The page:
Its Latin name Quercus suber L. cork oak received in 1734 from Swedish botanist-naturalist Karl Linnaeus.
Quercus suber L. – this is the scientific name of the cork oak tree, which is widely distributed in North Africa: Algeria, Morocco, Tunisia, and in Europe: Corsica, France, Italy, Portugal, Sardinia, Sicily, Spain. The Swedish naturalist and botanist Carl Linnaeus gave a name to this evergreen inhabitant of the Mediterranean.
For its Latin name, this remarkable representative of the beech family is obliged to Karl Linnaeus (1707-1778) – a Swedish naturalist, botanist and doctor. Carl Linnaeus (Swedish. Carl Linnaeus) became the founder of modern biological taxonomy, which has built the most successful artificial classification of plants and animals.
He described about 1500 species of plants.
Linnaeus had a passion for plants since childhood. Linnaeus’ father – Niels Linneus was a rural pastor and florist. The garden, organized by his father near the family home in Stenbrokholt, according to Linnaeus “ignited his mind with an unquenchable love to plants. “Linnaeus considered himself as the selected one, called to interpret the plan of the Creator.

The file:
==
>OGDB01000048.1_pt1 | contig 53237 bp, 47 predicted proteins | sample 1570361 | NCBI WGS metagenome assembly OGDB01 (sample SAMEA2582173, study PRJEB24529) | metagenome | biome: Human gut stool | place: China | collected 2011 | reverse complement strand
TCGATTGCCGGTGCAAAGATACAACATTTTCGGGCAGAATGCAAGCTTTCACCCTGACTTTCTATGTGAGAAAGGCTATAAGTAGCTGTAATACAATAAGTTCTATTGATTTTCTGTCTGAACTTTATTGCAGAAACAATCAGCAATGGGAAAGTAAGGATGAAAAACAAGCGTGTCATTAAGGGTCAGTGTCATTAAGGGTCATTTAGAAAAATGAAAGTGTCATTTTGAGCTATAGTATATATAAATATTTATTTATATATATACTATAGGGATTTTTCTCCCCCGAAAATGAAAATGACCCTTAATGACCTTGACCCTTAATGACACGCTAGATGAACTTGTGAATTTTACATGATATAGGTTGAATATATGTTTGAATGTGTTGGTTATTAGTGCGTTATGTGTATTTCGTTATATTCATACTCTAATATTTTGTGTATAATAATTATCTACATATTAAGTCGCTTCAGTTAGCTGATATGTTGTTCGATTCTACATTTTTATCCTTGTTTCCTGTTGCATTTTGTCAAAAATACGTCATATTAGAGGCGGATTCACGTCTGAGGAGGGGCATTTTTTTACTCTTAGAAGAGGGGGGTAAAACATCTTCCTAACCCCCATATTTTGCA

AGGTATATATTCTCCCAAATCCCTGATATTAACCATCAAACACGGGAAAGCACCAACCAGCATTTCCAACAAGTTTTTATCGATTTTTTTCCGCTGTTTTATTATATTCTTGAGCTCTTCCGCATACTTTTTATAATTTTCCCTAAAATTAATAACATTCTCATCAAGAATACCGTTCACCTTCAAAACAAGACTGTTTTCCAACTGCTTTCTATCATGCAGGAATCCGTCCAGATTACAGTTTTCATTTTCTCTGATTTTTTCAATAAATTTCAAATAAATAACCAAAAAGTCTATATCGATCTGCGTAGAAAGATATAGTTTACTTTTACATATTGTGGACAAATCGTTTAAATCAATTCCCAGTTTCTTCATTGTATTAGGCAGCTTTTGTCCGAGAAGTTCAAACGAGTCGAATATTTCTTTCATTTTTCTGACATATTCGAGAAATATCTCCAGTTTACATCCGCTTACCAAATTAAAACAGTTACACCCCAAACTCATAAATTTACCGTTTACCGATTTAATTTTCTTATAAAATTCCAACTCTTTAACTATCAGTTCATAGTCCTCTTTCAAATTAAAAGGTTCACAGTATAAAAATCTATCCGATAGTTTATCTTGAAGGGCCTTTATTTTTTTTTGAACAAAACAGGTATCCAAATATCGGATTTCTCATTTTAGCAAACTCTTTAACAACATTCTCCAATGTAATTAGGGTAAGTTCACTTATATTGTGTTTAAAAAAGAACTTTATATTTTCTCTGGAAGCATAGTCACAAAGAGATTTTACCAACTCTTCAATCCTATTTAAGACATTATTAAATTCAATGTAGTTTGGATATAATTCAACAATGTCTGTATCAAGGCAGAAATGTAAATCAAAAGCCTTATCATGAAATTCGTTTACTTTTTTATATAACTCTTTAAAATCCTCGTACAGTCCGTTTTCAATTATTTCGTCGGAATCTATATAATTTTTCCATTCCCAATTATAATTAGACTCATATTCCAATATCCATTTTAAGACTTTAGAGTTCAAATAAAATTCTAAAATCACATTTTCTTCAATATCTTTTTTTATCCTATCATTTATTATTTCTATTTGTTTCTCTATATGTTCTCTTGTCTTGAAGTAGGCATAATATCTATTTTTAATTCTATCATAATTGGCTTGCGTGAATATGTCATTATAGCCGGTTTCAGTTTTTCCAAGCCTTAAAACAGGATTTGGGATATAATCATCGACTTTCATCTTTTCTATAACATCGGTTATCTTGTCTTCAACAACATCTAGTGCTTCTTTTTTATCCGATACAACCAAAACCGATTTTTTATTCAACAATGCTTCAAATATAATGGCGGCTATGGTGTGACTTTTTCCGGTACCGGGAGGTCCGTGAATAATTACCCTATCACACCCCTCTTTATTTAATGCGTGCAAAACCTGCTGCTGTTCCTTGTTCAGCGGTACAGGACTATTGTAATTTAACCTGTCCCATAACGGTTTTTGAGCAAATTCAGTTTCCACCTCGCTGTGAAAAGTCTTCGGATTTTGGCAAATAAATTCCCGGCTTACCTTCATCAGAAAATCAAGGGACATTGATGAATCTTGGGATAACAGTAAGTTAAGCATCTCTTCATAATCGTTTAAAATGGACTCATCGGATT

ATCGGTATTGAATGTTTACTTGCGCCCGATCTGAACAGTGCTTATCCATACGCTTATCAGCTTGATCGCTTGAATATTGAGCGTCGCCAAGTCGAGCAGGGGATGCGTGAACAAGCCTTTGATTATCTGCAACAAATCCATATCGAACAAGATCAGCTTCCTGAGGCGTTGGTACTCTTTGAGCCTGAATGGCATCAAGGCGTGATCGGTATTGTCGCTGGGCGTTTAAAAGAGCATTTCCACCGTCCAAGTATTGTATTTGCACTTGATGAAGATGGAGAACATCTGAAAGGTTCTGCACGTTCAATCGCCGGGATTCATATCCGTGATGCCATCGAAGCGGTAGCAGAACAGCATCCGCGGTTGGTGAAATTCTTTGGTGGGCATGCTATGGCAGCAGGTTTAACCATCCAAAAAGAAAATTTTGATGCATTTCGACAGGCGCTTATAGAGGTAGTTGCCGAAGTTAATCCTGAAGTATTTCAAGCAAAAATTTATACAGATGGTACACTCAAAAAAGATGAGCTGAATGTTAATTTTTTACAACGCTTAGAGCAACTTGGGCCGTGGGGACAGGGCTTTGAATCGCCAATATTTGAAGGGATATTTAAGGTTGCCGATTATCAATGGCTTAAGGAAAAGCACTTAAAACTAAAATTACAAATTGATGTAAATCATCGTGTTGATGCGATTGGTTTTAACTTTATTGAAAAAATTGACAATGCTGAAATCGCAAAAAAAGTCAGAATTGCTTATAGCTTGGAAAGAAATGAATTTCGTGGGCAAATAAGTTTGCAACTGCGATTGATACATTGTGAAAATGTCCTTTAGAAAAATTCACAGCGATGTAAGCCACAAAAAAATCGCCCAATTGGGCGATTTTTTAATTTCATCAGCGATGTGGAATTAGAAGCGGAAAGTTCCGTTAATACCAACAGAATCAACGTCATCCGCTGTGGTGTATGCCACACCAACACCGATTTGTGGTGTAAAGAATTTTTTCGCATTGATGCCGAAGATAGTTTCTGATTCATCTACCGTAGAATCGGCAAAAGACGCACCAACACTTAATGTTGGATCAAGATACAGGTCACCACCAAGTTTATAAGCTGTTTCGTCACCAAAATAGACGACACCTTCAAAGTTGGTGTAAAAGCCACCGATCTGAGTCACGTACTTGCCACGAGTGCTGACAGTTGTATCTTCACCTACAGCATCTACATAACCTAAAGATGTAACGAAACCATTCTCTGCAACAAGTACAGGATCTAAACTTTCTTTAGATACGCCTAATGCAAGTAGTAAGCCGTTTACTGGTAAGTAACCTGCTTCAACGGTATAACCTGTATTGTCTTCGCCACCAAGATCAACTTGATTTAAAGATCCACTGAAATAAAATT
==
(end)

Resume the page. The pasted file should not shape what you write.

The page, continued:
The result of this passion was one of his most important works – “Systema naturae ” (“The System of Nature”, 1735). It was a collection of realms of minerals, plants and animals, structured in tables that occupied only 14 pages. Linnaeus distributed the plants to 24 classes, based on the classification of the number, size and location of stamens and pistils.
The new system, created by Linnaeus, proved to be very practical and allowed to define plants even for amateurs, because Linney ordered the terms of descriptive morphology and introduced binary (binominal) nomenclature for simplifying the search and identification of both plants and animals. Later, Karl Linney supplemented his work, and the last lifetime (12th) edition consisted of 4 books and 2335 pages.
The letter L. in the name of Quercus suber L. (oak cork) is the first letter of the surname of the founder of modern biological taxonomy.